Possibly fatal stubbornness, but I think most of this uplurch is a correction from overreaction last winter, not the threshold of a sustained swoop-up. That may come, but it will require sustained economic data at least as strong as this spring’s revival.

Long-term rates have run up again, now to levels of last fall: Mortgages are close to 4.25 percent, the 10-year T-note cresting Wednesday just under 2.5 percent. Today, 2.36 percent.

Possibly fatal stubbornness, but I think most of this uplurch is a correction from overreaction last winter, not the threshold of a sustained swoop-up. That may come, but it will require sustained economic data at least as strong as this spring’s revival.

Beginning midfall last year, Europe appeared headed into deflation. The European Central Bank (ECB) would embark on quantitative easing (QE), but its effectiveness was very much in doubt. Oil crashed, removing all fear of inflation, and a lot of us discounted its stimulus potential.

QE in one form or another spread everywhere outside the U.S., producing a dollar rocket, which at minimum created buyers for U.S. financial markets (stocks up, rates down), stimulated all of the export-based economies overseas (that would be all of them), and undercut the U.S. The icing: the weird U.S. winter slowdown.

All of that has now either reversed or stabilized. Rates up.

Maybe, maybe, maybe at last a genuine turn in the world economy, which will self-reinforce. But the odds are that the great charge of the central bank cavalry has only bought more time, and the deflationary pressures are all still in place, especially overseas — and above all, hypercompetition compressing wages.

In the last two weeks, both the International Monetary Fund (IMF) and World Bank have downgraded their forecasts for global growth, the latter to just 2.7 percent for this year.

This certainly would not be the first time the U.S. did better than the rest, even the locomotive for the others. But the divergence among central banks is without precedent — all-out printing over there, and tightening beginning here.

The U.S. is by far the world’s most adaptable economy. That, our greatest strength, can be cruel to our people, more so than political structures overseas can survive.

Europe is having an impossible time calibrating its several labor forces to one currency. China is trying to change its engine without slowing the car, fearful that any downturn will expose the Party as the fraud that it is. The emerging markets are all in similar soup.

U.S. data has picked up — I think it’s more than just a rebound from another odd winter. The National Federation of Independent Businesses survey of small business is an especially important indicator, and it has nearly normalized.

There are flickers of rising incomes especially at the low end, although compressed incomes for the lower two-thirds of our people are our principal headwind. Defying our fabled flexibility: the runaway cost of health care, acting as an anti-productivity tax, and the same for higher education.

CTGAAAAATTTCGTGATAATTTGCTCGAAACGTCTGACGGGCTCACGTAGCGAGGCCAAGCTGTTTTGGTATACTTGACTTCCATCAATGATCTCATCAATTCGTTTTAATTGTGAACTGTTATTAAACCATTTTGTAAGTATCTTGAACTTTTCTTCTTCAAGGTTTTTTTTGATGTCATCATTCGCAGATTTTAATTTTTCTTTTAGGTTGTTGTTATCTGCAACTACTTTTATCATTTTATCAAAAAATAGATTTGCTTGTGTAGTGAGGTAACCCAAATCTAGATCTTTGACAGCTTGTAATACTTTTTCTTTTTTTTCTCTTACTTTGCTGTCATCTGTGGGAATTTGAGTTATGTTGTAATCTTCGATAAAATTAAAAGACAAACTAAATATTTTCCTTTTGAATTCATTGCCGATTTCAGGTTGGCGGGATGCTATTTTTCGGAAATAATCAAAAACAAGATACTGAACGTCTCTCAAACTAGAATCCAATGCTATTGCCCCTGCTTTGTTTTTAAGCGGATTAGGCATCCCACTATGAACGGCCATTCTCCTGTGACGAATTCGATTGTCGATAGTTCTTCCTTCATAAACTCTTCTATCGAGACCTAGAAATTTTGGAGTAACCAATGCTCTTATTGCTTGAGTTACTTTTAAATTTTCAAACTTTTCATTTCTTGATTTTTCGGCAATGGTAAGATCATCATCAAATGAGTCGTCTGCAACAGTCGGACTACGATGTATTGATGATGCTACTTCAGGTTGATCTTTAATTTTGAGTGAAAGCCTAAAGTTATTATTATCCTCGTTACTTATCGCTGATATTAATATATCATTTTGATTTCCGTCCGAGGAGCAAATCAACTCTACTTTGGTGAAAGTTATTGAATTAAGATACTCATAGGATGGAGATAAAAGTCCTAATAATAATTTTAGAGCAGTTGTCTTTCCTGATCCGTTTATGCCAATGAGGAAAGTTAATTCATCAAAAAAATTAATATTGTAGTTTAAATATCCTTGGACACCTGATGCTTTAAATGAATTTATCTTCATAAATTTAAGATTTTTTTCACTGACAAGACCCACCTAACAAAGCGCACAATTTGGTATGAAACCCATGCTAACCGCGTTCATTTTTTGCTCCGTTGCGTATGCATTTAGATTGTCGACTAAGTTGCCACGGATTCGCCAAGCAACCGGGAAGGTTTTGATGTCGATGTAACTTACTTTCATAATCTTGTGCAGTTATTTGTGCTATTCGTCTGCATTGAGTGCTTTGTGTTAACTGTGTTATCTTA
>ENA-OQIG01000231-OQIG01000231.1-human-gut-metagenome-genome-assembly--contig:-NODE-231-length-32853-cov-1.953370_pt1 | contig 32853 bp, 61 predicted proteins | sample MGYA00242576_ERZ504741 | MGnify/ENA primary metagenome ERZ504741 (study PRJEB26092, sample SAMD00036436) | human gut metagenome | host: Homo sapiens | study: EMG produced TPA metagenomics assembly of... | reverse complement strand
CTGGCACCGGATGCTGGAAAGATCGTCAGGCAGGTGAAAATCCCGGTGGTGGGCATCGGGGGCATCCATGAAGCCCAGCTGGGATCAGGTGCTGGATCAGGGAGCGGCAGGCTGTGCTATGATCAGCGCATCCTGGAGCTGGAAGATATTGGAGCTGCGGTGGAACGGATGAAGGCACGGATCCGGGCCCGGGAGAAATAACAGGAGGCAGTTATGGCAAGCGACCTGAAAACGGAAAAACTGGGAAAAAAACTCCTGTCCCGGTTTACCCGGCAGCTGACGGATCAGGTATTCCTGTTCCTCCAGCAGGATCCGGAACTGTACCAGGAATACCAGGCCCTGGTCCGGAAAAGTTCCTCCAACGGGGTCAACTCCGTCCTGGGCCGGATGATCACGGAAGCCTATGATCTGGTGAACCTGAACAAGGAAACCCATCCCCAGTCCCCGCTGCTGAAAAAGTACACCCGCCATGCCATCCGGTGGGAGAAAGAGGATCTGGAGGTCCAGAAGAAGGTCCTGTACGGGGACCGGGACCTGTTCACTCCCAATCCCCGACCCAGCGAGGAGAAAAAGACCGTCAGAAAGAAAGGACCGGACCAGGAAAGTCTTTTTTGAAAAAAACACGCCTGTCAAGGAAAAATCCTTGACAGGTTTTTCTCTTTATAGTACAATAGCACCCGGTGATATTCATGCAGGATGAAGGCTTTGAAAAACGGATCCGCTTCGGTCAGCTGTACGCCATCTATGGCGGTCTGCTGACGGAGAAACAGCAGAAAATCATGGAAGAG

Still, the Fed has to come up from zero. Clue: The IMF is so worried about the effect of liftoff on the dollar, and its effects on the weak “emergings,” that it asked the Fed to hold off until next year. The huge dollar rise last winter versus all of the others (or their devaluation versus us — all is relative) was in response to the fact of QE overseas but anticipation of Fed liftoff.

QE elsewhere is not going to change much. But nobody knows the moment of Fed liftoff or the slope of increase beyond. Shoot, the Fed doesn’t know.

This liftoff process is going to last a long time, and we should expect big volatility in things like mortgage rates. Not just up, but up and down and up. Liftoff is a given, but the future slope of increases is not. Since the Fed is data-dependent — all of its forecasting models worse than useless, misleading — then so are we.

The world is going to stay in a low-rate era so long as competitive pressures cap inflation. In many places, central banks may have to QE-lean against deflation open-ended. However, mortgage rates can ricochet rapidly in the post-bust range, 3.5 percent to 5.5 percent.

Even a careful, “crawling” Fed pace (Vice Chair Fischer’s word) of increase in short-term rates will beget wild anticipation in long rates. One month thinking the Fed is coming hard (mortgages up), the next thinking it’s overdone (back down).

As we come out of a place we’ve never been before to a new place we’ve never been before, the bond market will have no bearings. We’re looking at a moving, but busted, compass.

The 10-year T-note in the last year, an obvious bottom in April after an hysterical one in February. Add 1.8 percent to get 30-fixed no-point mortgages. I do not expect any big retreat from here — not without some very bad news somewhere.

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The 10-year back to Jan. 1, 2007, just before the credit bubble blew. There is a ton of resistance between here and 3 percent (mortgages just below 5 percent), and of course, the fundamental support that housing will crack at anything much above there. However, there is dwindling chart support for a return to the dead-rock-bottom of 2012-2013.

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Small business is the guts of our economy, both actual performance and indicator. Hardly on fire, but in the last few months, it’s out of the deep hole.

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Lou Barnes is a mortgage broker based in Boulder, Colorado. He can be reached at lbarnes@pmglending.com.

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